In July 2019 I wrote an essay in an attempt to answer a question so awkward that it made me sweat. In March 2020, not long after the pandemic closed us in our homes, I revised it. You can read it here, on Medium. This month, reflecting back on March 2020 and thinking about what’s ahead in 2022, I remembered this piece.
Here’s a flash version of my essay Alone.
“Why didn’t you ever marry?” my dead fiancé’s son asked me, in a voice that sounded so much like his father’s I had trouble breathing.
This young man, who I’d only spoken to once, reached out when he turned 30 to learn about his father, who’d died 24 years before at 32, leaving behind an ex-wife, two young boys and me.
Thinking about how to answer him I felt uncomfortable, then embarrassed, then ashamed.
In the years after my fiancé died (in a helicopter crash two weeks after we got engaged) lots of people have asked why I’ve stayed single. Here are my published reasons:
- I’ve red-shirted for too many years and lost my eligibility – if you’re off the field too long, you forget the rules of the game.
- No one wants a Mormon – observant members of the Church of Jesus Christ of Latter-day Saints do not to have sex outside of marriage.
- No Mormon wants me – aside from my fiancé, men in my church have kept a safe distance from me.
- I’m too busy – I can’t summon the energy to be charming for a new man.
- The two closets in my bedroom are full – Yes, there are two huge walk in closets in my bedroom. They are both full. There’s no room for a man’s stuff in my apartment.
- I am a realist – I should expect miraculous, healing, profound love in my life TWICE? Please.
- Only a mighty good husband is better than none – Partnership is no guarantee of happiness. Everybody knows that.
- I know how to have a great life on my own – I’m not one of those women who needs a man to have a full life. I’m fine. Stop asking me about this.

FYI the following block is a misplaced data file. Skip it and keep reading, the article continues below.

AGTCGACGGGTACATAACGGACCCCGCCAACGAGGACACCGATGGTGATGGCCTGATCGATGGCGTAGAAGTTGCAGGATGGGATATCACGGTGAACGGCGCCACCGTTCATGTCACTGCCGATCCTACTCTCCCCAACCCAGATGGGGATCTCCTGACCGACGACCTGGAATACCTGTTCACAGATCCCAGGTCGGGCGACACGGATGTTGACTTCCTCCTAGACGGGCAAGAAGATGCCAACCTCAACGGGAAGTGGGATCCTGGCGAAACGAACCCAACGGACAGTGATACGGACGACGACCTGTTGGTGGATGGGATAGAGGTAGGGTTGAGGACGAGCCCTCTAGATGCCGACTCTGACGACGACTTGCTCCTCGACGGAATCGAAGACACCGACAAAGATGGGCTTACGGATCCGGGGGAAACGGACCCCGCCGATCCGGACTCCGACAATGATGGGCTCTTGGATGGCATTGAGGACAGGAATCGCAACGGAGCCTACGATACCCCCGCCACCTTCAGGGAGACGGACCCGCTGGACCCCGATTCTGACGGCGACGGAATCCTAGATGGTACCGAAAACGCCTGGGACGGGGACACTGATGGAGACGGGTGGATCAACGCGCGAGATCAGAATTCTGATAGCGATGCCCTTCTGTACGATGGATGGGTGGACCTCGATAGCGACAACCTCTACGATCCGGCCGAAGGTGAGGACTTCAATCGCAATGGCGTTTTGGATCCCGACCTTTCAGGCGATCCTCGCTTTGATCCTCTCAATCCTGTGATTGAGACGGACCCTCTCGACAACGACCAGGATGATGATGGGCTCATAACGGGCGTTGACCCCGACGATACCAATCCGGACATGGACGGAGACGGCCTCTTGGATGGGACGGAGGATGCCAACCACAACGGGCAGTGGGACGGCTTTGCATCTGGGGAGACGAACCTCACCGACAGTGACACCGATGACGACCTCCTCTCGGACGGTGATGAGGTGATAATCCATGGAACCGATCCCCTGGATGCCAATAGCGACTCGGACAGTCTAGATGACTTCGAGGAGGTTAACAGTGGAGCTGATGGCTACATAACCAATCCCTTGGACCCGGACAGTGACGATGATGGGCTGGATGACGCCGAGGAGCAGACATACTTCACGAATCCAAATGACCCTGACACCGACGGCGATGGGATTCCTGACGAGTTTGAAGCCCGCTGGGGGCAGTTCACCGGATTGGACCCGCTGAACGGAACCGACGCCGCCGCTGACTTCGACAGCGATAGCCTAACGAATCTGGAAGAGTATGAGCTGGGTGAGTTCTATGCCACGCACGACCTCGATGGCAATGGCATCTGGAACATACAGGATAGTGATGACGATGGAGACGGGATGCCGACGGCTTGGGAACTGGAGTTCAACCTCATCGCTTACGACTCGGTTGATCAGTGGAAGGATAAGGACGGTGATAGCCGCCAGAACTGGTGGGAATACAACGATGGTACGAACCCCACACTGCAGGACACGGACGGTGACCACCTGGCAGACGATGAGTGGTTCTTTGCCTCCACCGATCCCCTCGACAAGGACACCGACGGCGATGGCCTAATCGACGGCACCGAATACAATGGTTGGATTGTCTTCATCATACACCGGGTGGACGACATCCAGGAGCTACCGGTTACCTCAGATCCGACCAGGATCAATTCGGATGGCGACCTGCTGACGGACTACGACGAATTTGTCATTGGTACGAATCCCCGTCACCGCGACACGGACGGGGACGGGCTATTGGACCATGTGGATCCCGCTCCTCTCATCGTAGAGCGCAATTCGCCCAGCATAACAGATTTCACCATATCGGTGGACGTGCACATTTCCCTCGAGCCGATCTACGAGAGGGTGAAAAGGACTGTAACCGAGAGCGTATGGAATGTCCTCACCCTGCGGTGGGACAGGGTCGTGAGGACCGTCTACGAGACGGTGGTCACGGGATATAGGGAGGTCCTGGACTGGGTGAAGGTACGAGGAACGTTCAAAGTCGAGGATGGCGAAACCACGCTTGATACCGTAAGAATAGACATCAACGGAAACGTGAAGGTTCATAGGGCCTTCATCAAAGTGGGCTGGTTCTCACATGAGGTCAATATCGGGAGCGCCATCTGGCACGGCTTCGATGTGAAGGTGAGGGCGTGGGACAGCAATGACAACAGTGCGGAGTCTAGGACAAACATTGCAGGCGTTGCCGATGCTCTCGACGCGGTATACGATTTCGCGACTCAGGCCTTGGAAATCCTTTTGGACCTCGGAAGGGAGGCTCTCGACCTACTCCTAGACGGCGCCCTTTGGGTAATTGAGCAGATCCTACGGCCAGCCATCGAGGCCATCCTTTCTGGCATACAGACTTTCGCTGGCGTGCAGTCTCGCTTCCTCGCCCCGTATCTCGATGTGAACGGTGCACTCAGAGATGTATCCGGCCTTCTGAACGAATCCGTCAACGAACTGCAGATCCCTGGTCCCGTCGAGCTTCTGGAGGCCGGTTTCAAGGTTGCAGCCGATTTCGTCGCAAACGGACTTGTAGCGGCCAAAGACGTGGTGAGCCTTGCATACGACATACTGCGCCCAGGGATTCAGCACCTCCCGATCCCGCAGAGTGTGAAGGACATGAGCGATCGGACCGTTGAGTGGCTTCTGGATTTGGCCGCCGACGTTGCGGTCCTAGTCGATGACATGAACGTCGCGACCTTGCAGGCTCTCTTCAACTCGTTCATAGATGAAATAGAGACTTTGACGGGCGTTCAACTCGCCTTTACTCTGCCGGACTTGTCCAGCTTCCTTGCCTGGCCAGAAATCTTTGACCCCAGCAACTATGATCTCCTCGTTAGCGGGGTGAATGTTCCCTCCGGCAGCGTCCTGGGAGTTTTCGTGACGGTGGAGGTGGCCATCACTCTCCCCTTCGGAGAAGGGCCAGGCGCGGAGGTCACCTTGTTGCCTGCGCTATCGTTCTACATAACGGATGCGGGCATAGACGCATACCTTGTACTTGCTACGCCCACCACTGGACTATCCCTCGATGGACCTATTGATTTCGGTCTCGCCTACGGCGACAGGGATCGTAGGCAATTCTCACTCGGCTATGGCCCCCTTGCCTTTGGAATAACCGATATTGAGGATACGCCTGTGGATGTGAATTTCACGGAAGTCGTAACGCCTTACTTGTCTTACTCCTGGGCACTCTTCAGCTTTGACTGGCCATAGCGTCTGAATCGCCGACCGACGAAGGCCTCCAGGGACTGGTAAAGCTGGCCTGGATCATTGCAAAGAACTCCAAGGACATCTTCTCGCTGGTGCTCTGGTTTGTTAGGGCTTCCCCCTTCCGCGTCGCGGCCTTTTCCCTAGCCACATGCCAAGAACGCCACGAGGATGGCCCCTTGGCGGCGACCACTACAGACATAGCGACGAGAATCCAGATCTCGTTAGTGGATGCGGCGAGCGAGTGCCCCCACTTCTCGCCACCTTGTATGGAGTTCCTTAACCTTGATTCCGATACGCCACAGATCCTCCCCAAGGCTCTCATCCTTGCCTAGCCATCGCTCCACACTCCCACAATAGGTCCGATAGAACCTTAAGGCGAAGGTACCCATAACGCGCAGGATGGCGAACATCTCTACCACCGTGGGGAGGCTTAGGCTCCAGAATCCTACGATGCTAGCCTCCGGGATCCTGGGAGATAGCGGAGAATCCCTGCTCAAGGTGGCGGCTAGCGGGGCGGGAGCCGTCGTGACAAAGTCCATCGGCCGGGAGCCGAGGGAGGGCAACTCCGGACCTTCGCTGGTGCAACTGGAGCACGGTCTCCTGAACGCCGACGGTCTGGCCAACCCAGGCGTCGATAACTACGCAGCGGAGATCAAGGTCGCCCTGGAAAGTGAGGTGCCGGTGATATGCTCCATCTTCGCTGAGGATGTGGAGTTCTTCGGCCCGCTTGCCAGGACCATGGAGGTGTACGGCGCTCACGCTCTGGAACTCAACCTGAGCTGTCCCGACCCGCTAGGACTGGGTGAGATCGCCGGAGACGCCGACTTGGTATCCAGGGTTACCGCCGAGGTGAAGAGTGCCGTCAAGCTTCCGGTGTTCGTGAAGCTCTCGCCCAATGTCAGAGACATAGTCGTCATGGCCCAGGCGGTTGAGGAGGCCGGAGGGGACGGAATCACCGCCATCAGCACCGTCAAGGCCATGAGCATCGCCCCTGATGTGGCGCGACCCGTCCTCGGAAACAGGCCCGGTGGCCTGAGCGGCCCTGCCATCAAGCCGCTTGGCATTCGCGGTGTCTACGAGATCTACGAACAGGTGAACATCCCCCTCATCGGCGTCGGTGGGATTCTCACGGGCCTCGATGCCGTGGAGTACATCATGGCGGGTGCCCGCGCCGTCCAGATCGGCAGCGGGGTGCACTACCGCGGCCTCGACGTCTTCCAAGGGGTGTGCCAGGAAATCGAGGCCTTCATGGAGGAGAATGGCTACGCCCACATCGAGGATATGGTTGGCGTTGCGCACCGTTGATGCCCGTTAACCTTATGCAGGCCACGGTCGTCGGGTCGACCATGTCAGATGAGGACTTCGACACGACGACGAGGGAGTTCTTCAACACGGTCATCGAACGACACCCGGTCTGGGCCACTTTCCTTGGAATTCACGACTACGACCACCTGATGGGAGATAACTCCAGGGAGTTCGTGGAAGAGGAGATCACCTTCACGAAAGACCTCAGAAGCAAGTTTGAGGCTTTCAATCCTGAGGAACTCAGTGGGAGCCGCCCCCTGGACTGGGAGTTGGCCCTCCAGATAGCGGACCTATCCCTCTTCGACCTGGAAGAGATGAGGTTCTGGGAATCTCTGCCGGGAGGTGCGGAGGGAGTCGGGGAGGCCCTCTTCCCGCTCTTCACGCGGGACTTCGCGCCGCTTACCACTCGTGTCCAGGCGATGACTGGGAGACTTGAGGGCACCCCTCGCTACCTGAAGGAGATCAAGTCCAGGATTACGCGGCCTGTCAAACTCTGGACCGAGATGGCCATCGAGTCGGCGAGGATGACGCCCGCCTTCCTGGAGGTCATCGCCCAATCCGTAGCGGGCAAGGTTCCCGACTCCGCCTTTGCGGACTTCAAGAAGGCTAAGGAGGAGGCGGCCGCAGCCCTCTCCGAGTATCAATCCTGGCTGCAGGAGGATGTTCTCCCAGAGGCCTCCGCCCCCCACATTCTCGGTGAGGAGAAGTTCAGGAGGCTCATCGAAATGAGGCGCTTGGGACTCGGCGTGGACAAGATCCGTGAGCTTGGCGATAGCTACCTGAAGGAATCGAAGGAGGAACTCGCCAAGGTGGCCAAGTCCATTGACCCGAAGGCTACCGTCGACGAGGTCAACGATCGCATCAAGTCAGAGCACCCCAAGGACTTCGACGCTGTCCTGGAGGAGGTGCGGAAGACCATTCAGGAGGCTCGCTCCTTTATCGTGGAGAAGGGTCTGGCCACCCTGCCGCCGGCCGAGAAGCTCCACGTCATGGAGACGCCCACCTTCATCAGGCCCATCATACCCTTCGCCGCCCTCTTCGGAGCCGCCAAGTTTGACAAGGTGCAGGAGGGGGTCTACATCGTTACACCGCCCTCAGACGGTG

Underneath my published reasons for singleness hide the real reasons I’ve remained alone for 25 years.
I don’t know how to be loved. I was just learning how to accept and rely on love when my fiancé was killed. Like so many of us, I know how to feel sad and unworthy. I am expert at withdrawing to create a safe, separate space in which I am wholly alone.
Self-preservation matters. Losing my man was like being thrown into an acid bath. In the wake of losing him I was a crippled shell. Not for months. For years. I know I am not strong enough to survive a second acid bath, and I also know that life and love offer no guarantees. So I learned to push down the dull, despondent ache of loneliness rather than face the possible sharp, mortal blow of another heartbreak.
I am strong enough to be unpartnered. Besides, I like it. Everything is exactly where I left it when I come back to my apartment. I make every decision about my time, my energy, my financial resources and my attention. And I have an amazing community of friends. It is the purest form of freedom.
Would it be nice to have someone who could put me on his insurance, clean the top of the fridge, wipe the dirt and sweat of the arena off of my face? Sure. But if you need someone, you may not see who they really are. You may wind up losing more than you gain.
Do I miss having a partner? Not really. The more accurate question is this: Do I miss the incandescent joy I felt as I was about to begin a life with a partner I deeply loved? Profoundly. But I know how rare great love is, and I know better than to bank on keeping it – because anything can happen. I still remember the acid bath. So I keep my head down and I climb – free and solo.
When my dead fiancé’s son asked me: “Why didn’t you ever marry?” I did not tell him this: In the last letter my fiancé wrote to me he said, “I have trouble imagining being hurt to the point where isolation would be preferable to risk.”
Oh my darling, you never had to learn what it feels like to live in a world without you.